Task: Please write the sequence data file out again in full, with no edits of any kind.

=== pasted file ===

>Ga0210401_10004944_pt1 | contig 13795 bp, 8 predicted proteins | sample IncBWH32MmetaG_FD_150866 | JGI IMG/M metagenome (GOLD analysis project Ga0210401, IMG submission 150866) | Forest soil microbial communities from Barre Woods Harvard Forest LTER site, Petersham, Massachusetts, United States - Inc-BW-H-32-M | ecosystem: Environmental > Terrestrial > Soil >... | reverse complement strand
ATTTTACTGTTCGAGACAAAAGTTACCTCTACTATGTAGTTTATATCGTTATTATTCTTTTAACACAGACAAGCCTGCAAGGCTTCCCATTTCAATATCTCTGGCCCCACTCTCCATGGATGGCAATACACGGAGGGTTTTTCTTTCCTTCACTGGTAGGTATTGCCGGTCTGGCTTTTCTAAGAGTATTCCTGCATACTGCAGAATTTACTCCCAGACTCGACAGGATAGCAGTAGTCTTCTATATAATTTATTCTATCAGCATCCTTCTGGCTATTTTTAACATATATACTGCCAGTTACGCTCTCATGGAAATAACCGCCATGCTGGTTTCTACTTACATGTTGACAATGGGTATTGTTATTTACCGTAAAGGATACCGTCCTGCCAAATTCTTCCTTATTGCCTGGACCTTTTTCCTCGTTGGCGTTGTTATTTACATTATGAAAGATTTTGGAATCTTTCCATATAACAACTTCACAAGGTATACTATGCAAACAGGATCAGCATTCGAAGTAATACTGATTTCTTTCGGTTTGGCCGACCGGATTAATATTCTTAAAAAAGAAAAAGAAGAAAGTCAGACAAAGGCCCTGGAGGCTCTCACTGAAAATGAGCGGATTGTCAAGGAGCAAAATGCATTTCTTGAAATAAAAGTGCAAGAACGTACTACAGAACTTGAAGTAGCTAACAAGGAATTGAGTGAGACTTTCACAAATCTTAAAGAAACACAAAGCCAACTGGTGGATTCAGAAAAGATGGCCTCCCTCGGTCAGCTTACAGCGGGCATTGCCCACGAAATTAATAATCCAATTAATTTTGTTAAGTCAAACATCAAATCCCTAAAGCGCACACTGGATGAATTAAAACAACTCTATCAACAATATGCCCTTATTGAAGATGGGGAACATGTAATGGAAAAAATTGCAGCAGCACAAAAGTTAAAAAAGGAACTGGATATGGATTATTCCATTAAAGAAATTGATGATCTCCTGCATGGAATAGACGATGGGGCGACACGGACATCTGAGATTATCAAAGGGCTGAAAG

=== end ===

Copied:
>Ga0210401_10004944_pt1 | contig 13795 bp, 8 predicted proteins | sample IncBWH32MmetaG_FD_150866 | JGI IMG/M metagenome (GOLD analysis project Ga0210401, IMG submission 150866) | Forest soil microbial communities from Barre Woods Harvard Forest LTER site, Petersham, Massachusetts, United States - Inc-BW-H-32-M | ecosystem: Environmental > Terrestrial > Soil >... | reverse complement strand
ATTTTACTGTTCGAGACAAAAGTTACCTCTACTATGTAGTTTATATCGTTATTATTCTTTTAACACAGACAAGCCTGCAAGGCTTCCCATTTCAATATCTCTGGCCCCACTCTCCATGGATGGCAATACACGGAGGGTTTTTCTTTCCTTCACTGGTAGGTATTGCCGGTCTGGCTTTTCTAAGAGTATTCCTGCATACTGCAGAATTTACTCCCAGACTCGACAGGATAGCAGTAGTCTTCTATATAATTTATTCTATCAGCATCCTTCTGGCTATTTTTAACATATATACTGCCAGTTACGCTCTCATGGAAATAACCGCCATGCTGGTTTCTACTTACATGTTGACAATGGGTATTGTTATTTACCGTAAAGGATACCGTCCTGCCAAATTCTTCCTTATTGCCTGGACCTTTTTCCTCGTTGGCGTTGTTATTTACATTATGAAAGATTTTGGAATCTTTCCATATAACAACTTCACAAGGTATACTATGCAAACAGGATCAGCATTCGAAGTAATACTGATTTCTTTCGGTTTGGCCGACCGGATTAATATTCTTAAAAAAGAAAAAGAAGAAAGTCAGACAAAGGCCCTGGAGGCTCTCACTGAAAATGAGCGGATTGTCAAGGAGCAAAATGCATTTCTTGAAATAAAAGTGCAAGAACGTACTACAGAACTTGAAGTAGCTAACAAGGAATTGAGTGAGACTTTCACAAATCTTAAAGAAACACAAAGCCAACTGGTGGATTCAGAAAAGATGGCCTCCCTCGGTCAGCTTACAGCGGGCATTGCCCACGAAATTAATAATCCAATTAATTTTGTTAAGTCAAACATCAAATCCCTAAAGCGCACACTGGATGAATTAAAACAACTCTATCAACAATATGCCCTTATTGAAGATGGGGAACATGTAATGGAAAAAATTGCAGCAGCACAAAAGTTAAAAAAGGAACTGGATATGGATTATTCCATTAAAGAAATTGATGATCTCCTGCATGGAATAGACGATGGGGCGACACGGACATCTGAGATTATCAAAGGGCTGAAAG